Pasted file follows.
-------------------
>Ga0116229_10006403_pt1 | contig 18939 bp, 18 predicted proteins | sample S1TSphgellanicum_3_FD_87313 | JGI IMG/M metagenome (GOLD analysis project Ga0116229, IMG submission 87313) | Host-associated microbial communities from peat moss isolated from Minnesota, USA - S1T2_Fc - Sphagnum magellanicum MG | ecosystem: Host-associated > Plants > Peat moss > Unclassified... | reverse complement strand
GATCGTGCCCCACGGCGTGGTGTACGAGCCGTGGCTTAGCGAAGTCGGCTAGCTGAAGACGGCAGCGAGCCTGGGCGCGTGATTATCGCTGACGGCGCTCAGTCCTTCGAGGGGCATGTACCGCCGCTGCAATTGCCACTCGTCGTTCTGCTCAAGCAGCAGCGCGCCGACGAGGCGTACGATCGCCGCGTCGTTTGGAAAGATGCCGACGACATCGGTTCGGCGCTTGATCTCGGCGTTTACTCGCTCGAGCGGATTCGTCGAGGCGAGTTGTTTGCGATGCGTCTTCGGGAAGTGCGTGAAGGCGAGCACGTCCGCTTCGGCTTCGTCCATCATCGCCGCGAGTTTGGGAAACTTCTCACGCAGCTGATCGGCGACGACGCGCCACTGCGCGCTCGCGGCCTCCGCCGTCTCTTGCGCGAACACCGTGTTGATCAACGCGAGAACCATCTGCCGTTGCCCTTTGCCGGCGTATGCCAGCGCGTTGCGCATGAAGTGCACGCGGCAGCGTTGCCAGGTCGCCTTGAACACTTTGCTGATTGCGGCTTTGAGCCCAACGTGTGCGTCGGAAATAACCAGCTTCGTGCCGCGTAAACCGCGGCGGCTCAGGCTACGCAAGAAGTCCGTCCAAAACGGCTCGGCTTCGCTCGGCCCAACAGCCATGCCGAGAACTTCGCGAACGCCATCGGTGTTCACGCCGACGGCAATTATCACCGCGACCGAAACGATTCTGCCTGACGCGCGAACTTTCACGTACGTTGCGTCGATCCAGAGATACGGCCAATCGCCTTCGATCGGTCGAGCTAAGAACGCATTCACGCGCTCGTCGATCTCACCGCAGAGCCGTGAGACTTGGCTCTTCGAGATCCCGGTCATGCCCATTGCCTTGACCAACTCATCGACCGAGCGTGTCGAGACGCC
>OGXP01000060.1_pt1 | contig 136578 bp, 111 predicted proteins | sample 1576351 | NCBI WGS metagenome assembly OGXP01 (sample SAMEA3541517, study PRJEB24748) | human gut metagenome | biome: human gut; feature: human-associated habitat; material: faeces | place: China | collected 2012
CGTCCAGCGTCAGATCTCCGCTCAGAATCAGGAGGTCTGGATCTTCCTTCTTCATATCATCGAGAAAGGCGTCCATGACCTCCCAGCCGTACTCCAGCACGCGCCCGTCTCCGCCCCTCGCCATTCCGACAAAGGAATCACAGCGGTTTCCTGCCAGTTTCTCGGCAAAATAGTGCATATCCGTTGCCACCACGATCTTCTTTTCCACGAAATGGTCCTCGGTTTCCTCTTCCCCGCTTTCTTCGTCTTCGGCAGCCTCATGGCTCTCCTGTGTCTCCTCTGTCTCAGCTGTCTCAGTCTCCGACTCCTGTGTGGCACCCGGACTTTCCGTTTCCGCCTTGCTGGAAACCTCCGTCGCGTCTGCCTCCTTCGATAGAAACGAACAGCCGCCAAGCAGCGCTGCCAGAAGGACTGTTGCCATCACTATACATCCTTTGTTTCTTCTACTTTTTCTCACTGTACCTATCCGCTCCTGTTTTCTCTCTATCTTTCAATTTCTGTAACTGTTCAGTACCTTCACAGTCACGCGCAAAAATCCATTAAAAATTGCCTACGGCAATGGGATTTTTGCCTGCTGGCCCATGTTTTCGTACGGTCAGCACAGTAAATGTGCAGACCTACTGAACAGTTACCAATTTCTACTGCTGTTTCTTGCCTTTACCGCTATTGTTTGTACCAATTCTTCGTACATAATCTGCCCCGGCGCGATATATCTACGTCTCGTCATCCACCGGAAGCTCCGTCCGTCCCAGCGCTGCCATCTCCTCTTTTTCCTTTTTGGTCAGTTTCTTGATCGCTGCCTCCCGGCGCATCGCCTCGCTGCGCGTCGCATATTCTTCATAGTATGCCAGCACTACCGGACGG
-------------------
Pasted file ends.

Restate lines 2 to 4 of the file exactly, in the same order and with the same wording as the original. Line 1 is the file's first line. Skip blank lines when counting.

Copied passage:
GATCGTGCCCCACGGCGTGGTGTACGAGCCGTGGCTTAGCGAAGTCGGCTAGCTGAAGACGGCAGCGAGCCTGGGCGCGTGATTATCGCTGACGGCGCTCAGTCCTTCGAGGGGCATGTACCGCCGCTGCAATTGCCACTCGTCGTTCTGCTCAAGCAGCAGCGCGCCGACGAGGCGTACGATCGCCGCGTCGTTTGGAAAGATGCCGACGACATCGGTTCGGCGCTTGATCTCGGCGTTTACTCGCTCGAGCGGATTCGTCGAGGCGAGTTGTTTGCGATGCGTCTTCGGGAAGTGCGTGAAGGCGAGCACGTCCGCTTCGGCTTCGTCCATCATCGCCGCGAGTTTGGGAAACTTCTCACGCAGCTGATCGGCGACGACGCGCCACTGCGCGCTCGCGGCCTCCGCCGTCTCTTGCGCGAACACCGTGTTGATCAACGCGAGAACCATCTGCCGTTGCCCTTTGCCGGCGTATGCCAGCGCGTTGCGCATGAAGTGCACGCGGCAGCGTTGCCAGGTCGCCTTGAACACTTTGCTGATTGCGGCTTTGAGCCCAACGTGTGCGTCGGAAATAACCAGCTTCGTGCCGCGTAAACCGCGGCGGCTCAGGCTACGCAAGAAGTCCGTCCAAAACGGCTCGGCTTCGCTCGGCCCAACAGCCATGCCGAGAACTTCGCGAACGCCATCGGTGTTCACGCCGACGGCAATTATCACCGCGACCGAAACGATTCTGCCTGACGCGCGAACTTTCACGTACGTTGCGTCGATCCAGAGATACGGCCAATCGCCTTCGATCGGTCGAGCTAAGAACGCATTCACGCGCTCGTCGATCTCACCGCAGAGCCGTGAGACTTGGCTCTTCGAGATCCCGGTCATGCCCATTGCCTTGACCAACTCATCGACCGAGCGTGTCGAGACGCC
>OGXP01000060.1_pt1 | contig 136578 bp, 111 predicted proteins | sample 1576351 | NCBI WGS metagenome assembly OGXP01 (sample SAMEA3541517, study PRJEB24748) | human gut metagenome | biome: human gut; feature: human-associated habitat; material: faeces | place: China | collected 2012
CGTCCAGCGTCAGATCTCCGCTCAGAATCAGGAGGTCTGGATCTTCCTTCTTCATATCATCGAGAAAGGCGTCCATGACCTCCCAGCCGTACTCCAGCACGCGCCCGTCTCCGCCCCTCGCCATTCCGACAAAGGAATCACAGCGGTTTCCTGCCAGTTTCTCGGCAAAATAGTGCATATCCGTTGCCACCACGATCTTCTTTTCCACGAAATGGTCCTCGGTTTCCTCTTCCCCGCTTTCTTCGTCTTCGGCAGCCTCATGGCTCTCCTGTGTCTCCTCTGTCTCAGCTGTCTCAGTCTCCGACTCCTGTGTGGCACCCGGACTTTCCGTTTCCGCCTTGCTGGAAACCTCCGTCGCGTCTGCCTCCTTCGATAGAAACGAACAGCCGCCAAGCAGCGCTGCCAGAAGGACTGTTGCCATCACTATACATCCTTTGTTTCTTCTACTTTTTCTCACTGTACCTATCCGCTCCTGTTTTCTCTCTATCTTTCAATTTCTGTAACTGTTCAGTACCTTCACAGTCACGCGCAAAAATCCATTAAAAATTGCCTACGGCAATGGGATTTTTGCCTGCTGGCCCATGTTTTCGTACGGTCAGCACAGTAAATGTGCAGACCTACTGAACAGTTACCAATTTCTACTGCTGTTTCTTGCCTTTACCGCTATTGTTTGTACCAATTCTTCGTACATAATCTGCCCCGGCGCGATATATCTACGTCTCGTCATCCACCGGAAGCTCCGTCCGTCCCAGCGCTGCCATCTCCTCTTTTTCCTTTTTGGTCAGTTTCTTGATCGCTGCCTCCCGGCGCATCGCCTCGCTGCGCGTCGCATATTCTTCATAGTATGCCAGCACTACCGGACGG